The event itself-whether entering in impurity into the holy precincts, eating holy food in impurity, failing to fulfill an oath, or misuse of sacred implements-takes place, but the significance is either unknown at the time or is forgotten. When the trespass-once forgotten-comes again to mind, one brings the sacrifice.


Is this not the case with much of our lives? Do we not regularly make mistakes that we choose to ignore, of which we are oblivious, or that we know but are so pained over that we forget? What is it that restores awareness of our mistakes to consciousness? What allows us to face ourselves fully, to acknowledge that we have been wrong, and then to do something about it?


It is my experience that when I allow my mind to settle and my heart to be at ease, I become more open to such awareness. In the event described above, it was in the quiet of the house, in my aloneness, that I began to touch the truth of my life. Divorce was challenging: What was the truth of the relationship now gone sour? Who was really "at fault"? I could stick with my story of innocence, of being wronged, or I could look more deeply to seek the truth. It was in the absence of my partner, before whom I had had to defend my ego, with whom I was unable to be fully present, that I became aware of how guarded, how closed off I had been.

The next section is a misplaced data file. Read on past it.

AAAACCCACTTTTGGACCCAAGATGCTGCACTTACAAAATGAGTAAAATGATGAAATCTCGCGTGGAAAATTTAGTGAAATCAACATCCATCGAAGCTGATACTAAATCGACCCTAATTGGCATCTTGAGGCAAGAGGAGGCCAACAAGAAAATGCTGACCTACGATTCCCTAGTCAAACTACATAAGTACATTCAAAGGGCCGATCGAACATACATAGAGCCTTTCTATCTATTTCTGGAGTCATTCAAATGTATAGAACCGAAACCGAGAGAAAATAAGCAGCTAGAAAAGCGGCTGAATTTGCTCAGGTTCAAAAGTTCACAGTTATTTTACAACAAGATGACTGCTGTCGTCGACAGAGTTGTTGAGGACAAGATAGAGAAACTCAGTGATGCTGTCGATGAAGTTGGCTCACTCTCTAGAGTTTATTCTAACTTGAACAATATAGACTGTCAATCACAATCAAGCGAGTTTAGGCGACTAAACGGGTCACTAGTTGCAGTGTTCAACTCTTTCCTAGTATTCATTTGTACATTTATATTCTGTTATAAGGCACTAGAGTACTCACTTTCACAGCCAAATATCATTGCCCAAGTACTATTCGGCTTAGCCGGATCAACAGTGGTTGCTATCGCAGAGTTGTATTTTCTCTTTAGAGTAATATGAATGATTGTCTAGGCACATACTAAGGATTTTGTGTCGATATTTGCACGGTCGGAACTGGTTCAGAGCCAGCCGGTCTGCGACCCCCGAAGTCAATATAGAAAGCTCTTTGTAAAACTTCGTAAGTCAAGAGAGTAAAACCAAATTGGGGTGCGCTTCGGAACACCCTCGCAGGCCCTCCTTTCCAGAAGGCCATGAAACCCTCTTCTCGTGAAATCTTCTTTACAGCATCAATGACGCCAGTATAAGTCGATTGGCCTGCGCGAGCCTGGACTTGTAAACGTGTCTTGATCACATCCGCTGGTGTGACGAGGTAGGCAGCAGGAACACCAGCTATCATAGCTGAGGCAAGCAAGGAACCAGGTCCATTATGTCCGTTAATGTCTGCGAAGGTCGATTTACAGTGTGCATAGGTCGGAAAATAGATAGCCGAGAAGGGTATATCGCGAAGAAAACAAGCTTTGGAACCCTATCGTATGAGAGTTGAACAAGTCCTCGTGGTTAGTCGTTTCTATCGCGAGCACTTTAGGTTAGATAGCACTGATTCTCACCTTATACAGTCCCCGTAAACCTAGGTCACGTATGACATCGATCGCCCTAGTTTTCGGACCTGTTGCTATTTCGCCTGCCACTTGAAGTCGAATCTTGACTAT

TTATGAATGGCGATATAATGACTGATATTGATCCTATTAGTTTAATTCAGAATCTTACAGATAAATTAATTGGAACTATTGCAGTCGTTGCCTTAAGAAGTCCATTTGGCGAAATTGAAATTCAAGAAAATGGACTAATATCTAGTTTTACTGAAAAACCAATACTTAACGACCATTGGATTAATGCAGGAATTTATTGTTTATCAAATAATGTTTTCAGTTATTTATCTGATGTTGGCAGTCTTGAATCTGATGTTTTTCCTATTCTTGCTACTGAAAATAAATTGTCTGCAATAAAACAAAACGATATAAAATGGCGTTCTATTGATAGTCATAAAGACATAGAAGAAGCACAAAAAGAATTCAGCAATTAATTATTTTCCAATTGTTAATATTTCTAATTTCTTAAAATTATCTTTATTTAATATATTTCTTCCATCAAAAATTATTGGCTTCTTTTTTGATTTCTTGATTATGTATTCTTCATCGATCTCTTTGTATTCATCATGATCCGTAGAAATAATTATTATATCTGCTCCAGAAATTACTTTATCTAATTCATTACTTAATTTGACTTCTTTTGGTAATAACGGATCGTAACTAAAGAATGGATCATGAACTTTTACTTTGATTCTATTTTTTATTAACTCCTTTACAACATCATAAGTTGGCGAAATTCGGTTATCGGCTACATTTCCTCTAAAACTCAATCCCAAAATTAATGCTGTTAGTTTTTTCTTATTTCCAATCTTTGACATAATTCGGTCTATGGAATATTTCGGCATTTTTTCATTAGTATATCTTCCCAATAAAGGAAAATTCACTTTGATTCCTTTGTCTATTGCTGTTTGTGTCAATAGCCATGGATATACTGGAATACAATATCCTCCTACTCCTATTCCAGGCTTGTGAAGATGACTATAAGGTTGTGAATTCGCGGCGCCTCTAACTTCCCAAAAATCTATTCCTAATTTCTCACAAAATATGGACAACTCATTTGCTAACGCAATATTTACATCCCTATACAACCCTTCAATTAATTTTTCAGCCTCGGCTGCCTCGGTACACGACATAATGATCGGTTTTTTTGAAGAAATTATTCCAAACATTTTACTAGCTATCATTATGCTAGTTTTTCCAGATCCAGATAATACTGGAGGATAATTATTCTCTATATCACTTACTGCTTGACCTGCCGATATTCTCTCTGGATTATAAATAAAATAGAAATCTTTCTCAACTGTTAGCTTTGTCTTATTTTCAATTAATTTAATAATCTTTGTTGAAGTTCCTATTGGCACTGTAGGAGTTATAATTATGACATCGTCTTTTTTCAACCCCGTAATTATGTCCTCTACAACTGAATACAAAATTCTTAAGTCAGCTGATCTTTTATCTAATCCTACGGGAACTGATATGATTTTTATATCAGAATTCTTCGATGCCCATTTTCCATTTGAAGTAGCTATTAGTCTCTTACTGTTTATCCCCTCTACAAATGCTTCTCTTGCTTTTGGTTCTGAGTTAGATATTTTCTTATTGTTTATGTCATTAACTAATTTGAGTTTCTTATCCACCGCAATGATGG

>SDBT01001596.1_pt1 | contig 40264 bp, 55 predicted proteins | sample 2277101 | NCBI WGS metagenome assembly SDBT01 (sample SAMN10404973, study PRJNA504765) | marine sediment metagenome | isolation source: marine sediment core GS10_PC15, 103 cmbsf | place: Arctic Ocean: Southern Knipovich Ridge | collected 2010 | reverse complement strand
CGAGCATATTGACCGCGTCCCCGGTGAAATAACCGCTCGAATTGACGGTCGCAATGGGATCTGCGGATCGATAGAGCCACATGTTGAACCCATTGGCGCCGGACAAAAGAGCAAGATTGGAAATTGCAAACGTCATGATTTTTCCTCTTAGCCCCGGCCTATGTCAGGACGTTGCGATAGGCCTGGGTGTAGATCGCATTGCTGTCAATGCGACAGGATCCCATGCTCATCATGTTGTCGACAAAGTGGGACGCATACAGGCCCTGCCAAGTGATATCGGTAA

I realized how hard it had been to speak the truth of my mistakes. Once I became aware of that truth in my married relationship, I began to see it as well in the rest of my life. However aware I may have been before of my guilt, of my dissembling, of my half-truths, only now was I prepared to fully acknowledge it, confess it, and come clean.


This is the work of Elul and the Days of Awe. While there are specific acts that we may undertake to rectify wrongs during this time, my sense is that we would do well to employ these days to sit quietly, to allow the mind and heart to rest, to allow the habitual narratives that shape our lives to slow down. Perhaps in the quiet, as the stories subside, we will begin to feel our own pain-both at what was done to us and at what we have done to others. 


Compassion for our own suffering, while seemingly solipsistic, makes it possible to have empathy for others and to face the hard truths about how we have treated them. Meeting our selves, our true selves, our flawed selves, in moments of compassionate calm, informs us as to how deeply others too feel shame, fear, anger, and loss. Knowing our own hearts to have some small measure of ease, we wish only for others to find that as well...."

full article ["Later He Realizes His Guilt"]


Ashmanu and Al Chet - We Have Sinned: Sin and Confession in Judaism includes "Later He Realizes His Guilt" by Jonathan Slater
Rosh Hashanah blog - 16th and Q, the DC JCC
Return to Me - Rabbi Yael Levy blog
Yom Kippur rituals - Ritual Well 
Officer Patrick O'Rourke: Who Shall Live? Who Shall Die? - Rabbi Jason Miller blog posts on Yom Kippur
High Holy Days 2012: A HuffPo Community Observance - Huffington Post Religion Blog 
This is Real and You Are Completely Unprepared: